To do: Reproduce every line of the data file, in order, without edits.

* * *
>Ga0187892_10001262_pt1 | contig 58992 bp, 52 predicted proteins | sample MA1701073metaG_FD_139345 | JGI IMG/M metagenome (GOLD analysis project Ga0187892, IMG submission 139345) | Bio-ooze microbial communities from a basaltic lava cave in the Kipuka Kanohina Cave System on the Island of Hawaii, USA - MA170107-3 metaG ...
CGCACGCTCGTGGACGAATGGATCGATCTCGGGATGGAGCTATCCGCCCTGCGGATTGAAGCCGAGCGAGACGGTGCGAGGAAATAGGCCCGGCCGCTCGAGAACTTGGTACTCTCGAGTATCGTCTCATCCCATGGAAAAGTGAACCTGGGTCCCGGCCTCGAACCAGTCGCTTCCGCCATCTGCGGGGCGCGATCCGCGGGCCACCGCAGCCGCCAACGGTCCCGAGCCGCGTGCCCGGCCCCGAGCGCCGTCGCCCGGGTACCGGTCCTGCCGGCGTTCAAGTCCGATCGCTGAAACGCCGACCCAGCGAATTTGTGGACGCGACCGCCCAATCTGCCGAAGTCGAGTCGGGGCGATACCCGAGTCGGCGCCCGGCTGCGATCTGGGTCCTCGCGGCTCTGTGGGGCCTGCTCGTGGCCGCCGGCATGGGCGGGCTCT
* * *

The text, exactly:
>Ga0187892_10001262_pt1 | contig 58992 bp, 52 predicted proteins | sample MA1701073metaG_FD_139345 | JGI IMG/M metagenome (GOLD analysis project Ga0187892, IMG submission 139345) | Bio-ooze microbial communities from a basaltic lava cave in the Kipuka Kanohina Cave System on the Island of Hawaii, USA - MA170107-3 metaG ...
CGCACGCTCGTGGACGAATGGATCGATCTCGGGATGGAGCTATCCGCCCTGCGGATTGAAGCCGAGCGAGACGGTGCGAGGAAATAGGCCCGGCCGCTCGAGAACTTGGTACTCTCGAGTATCGTCTCATCCCATGGAAAAGTGAACCTGGGTCCCGGCCTCGAACCAGTCGCTTCCGCCATCTGCGGGGCGCGATCCGCGGGCCACCGCAGCCGCCAACGGTCCCGAGCCGCGTGCCCGGCCCCGAGCGCCGTCGCCCGGGTACCGGTCCTGCCGGCGTTCAAGTCCGATCGCTGAAACGCCGACCCAGCGAATTTGTGGACGCGACCGCCCAATCTGCCGAAGTCGAGTCGGGGCGATACCCGAGTCGGCGCCCGGCTGCGATCTGGGTCCTCGCGGCTCTGTGGGGCCTGCTCGTGGCCGCCGGCATGGGCGGGCTCT